The drinks will be a perfect pairing with the restaurant’s renowned antojitos (literally “little cravings”) that make up its street food-style menu. These are dishes that are meant to be shared, and they will certainly be enjoyed along with the festival’s live mariachi music!
Born in 2005, Tamarindo continues to be a home of traditional classic Mexican recipes. Its bar is dedicated to creating cocktails with tequila and mezcal.
Review by Kristina Sepetys
True Brews: How to Craft Fermented Cider, Beer, Wine,
Sake, Soda, Mead, Kefir, and Kombucha at Home
by Emma Christensen (Ten Speed Press, 2013)
Looking for a fun DIY project to slake your summer thirst? Find yourself a copy of Emma Christensen’s new book, True Brews. The Bay area resident, blogger (thekitchn.com), and self-described “brewing addict” has penned an accessible, colorful guide with easy-to-follow instructions for creating alcoholic and nearly-non-alcoholic fermented drinks. Using basic techniques, equipment you can mostly find at home, and fresh fruits and herbs from your garden or the farmers’ market, you’ll be whipping up palate enticers like Blueberry-Lavender Mead, Jamaican-Ginger Beer, Raspberry-Rhubarb Wine, Pineapple-Brown Sugar Cider, or Blackberry-Sage Kombucha. Christensen offers helpful tips for substituting honey for sugars in all but the kombuchas and kefirs (which require sugars for growth). My 11-year-old mixed up the tangy and tongue-tingling Watermelon-Mint Soda one lazy afternoon and the results were so successful and delicious, he’s eager to try his hand at some of the lacto-fermented (and sugar-free) kefirs. Cherry-Pistachio-Cardamom-Kefir Smoothies, anyone?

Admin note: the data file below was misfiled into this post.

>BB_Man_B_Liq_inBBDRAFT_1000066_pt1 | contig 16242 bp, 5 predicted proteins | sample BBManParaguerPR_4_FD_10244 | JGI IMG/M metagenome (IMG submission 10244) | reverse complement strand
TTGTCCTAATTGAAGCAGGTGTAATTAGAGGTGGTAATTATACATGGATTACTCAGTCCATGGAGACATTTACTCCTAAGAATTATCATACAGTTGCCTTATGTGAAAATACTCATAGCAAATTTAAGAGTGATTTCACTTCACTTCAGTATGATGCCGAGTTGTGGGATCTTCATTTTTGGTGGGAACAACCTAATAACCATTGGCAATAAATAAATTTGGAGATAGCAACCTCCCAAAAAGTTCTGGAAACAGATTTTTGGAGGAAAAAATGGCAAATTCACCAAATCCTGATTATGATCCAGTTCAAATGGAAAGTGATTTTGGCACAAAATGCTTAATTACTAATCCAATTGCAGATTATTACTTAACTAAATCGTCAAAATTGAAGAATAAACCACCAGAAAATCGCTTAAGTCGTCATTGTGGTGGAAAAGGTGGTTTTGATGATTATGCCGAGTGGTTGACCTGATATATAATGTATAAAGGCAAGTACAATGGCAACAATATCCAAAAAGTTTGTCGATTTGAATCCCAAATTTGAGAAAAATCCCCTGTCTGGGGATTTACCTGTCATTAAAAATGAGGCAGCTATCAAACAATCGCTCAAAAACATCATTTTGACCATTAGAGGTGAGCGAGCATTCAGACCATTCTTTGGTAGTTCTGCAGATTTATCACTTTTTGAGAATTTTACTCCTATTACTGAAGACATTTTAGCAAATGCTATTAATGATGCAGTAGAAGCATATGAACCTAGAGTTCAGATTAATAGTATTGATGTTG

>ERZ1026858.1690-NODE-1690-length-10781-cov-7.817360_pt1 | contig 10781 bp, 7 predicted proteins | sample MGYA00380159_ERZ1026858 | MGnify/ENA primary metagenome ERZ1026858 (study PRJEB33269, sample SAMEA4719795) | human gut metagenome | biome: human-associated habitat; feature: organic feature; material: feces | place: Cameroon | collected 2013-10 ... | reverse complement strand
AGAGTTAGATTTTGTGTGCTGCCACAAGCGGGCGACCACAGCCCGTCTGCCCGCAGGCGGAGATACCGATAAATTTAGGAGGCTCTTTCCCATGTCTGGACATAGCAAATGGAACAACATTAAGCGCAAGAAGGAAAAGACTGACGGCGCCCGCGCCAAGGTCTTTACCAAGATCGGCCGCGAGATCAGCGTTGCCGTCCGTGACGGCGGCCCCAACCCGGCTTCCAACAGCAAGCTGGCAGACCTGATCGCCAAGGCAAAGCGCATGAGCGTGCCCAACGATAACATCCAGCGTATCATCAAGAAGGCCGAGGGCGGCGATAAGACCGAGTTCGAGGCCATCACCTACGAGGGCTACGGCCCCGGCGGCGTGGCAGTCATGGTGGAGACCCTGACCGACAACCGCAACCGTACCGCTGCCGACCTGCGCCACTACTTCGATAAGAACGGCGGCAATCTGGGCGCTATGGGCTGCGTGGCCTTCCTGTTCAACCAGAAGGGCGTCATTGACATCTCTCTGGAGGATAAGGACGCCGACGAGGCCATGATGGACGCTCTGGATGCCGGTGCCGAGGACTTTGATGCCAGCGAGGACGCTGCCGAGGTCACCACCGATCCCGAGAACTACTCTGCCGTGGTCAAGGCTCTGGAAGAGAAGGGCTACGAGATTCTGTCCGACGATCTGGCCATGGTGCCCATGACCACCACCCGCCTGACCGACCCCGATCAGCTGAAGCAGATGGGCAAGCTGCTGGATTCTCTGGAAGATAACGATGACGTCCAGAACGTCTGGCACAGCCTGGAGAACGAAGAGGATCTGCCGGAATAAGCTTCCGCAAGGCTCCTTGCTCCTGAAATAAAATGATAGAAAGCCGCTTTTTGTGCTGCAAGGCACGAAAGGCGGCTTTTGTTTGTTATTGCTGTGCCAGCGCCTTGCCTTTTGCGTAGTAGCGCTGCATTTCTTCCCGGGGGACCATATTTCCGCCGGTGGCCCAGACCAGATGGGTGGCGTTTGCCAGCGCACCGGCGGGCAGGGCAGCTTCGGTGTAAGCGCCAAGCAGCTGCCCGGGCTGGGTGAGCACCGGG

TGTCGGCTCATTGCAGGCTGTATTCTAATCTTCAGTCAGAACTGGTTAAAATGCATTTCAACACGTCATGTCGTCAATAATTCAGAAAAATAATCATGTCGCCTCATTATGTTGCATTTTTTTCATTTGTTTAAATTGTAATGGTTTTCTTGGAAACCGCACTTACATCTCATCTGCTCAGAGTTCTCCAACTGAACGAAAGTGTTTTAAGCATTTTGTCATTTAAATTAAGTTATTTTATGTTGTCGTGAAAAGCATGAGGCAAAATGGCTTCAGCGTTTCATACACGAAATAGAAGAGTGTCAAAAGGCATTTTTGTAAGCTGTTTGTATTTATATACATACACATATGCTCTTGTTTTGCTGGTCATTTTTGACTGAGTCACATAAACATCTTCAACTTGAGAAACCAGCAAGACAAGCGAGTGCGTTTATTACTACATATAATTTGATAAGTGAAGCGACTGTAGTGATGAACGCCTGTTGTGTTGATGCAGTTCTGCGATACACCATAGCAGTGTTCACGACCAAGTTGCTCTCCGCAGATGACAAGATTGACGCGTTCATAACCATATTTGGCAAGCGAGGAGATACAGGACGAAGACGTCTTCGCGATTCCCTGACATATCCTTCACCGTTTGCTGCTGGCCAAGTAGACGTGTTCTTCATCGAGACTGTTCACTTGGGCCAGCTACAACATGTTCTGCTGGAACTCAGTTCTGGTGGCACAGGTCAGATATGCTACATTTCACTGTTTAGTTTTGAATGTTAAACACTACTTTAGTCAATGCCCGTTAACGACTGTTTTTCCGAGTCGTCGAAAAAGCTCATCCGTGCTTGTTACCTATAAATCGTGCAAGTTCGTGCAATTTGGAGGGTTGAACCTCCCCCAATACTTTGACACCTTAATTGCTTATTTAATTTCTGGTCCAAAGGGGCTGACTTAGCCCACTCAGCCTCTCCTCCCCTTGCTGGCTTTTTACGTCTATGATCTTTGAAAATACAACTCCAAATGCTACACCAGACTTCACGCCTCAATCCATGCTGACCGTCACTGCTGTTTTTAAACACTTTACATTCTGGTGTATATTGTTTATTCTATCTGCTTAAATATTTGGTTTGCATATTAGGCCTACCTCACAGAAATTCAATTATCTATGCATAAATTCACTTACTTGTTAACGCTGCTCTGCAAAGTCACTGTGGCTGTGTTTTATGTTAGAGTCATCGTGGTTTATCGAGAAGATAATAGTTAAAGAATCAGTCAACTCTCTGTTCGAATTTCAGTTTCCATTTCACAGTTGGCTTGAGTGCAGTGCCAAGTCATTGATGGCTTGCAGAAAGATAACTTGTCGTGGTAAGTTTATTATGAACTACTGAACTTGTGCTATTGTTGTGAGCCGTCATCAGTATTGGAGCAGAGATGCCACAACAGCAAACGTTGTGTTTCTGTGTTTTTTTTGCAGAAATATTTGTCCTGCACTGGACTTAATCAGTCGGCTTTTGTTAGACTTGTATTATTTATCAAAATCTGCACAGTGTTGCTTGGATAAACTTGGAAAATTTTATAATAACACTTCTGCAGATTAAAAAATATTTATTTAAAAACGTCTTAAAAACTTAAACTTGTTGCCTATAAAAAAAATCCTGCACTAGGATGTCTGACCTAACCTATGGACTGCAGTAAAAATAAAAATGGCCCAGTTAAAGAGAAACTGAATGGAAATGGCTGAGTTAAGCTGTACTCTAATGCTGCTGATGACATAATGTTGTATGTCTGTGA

Photo credit Paige Green. Reprinted with permission from True Brews: How to Craft Fermented Cider, Beer, Wine, Sake, Soda, Mead, Kefir, and Kombucha at Home, by Emma Christensen, © 2013
Makes about 8 cups (enough to fill a 2-liter plastic soda bottle)
4 pounds seeded and cubed watermelon
(11 to 12 cups, from a 6-pound watermelon)
1/2 cup packed fresh mint leaves
1/2 cup freshly squeezed lime juice (from about 4 limes),
plus more if needed
1 cup water, plus more to fill the bottles
9 tablespoons white granulated sugar, plus more if needed
Pinch of salt
1/8 teaspoon dry champagne yeast
Combine the watermelon, mint leaves, and lime juice in a large bowl. Bring the water to a boil in a small saucepan on the stove top or in the microwave. Remove from the heat. Add the sugar and salt, stir to dissolve, and pour over the watermelon. Let this stand for 10 minutes to macerate the fruit.
Working in batches, puree the watermelon and mint with their liquid in a food processor or blender. Strain the puree into a bowl, collecting as much juice as possible without forcing any solids through the strainer.
Pour the juice into a clean 2-liter bottle using a funnel. Top off the bottle with water, leaving at least 1 inch of headspace. Give it a taste and add more lime juice or sugar, if desired. The extra sugar will dissolve on its own.
Add the yeast. Screw on the cap and shake the bottle to dissolve and distribute the yeast. Let the bottle sit at room temperature out of direct sunlight until carbonated, typically 12 to 48 hours, depending on the temperature of the room. Check the bottle periodically; when it feels rock solid with very little give, it’s ready.
Refrigerate overnight or for up to 2 weeks. Open very slowly over a sink to release the pressure gradually and avoid bubble-ups.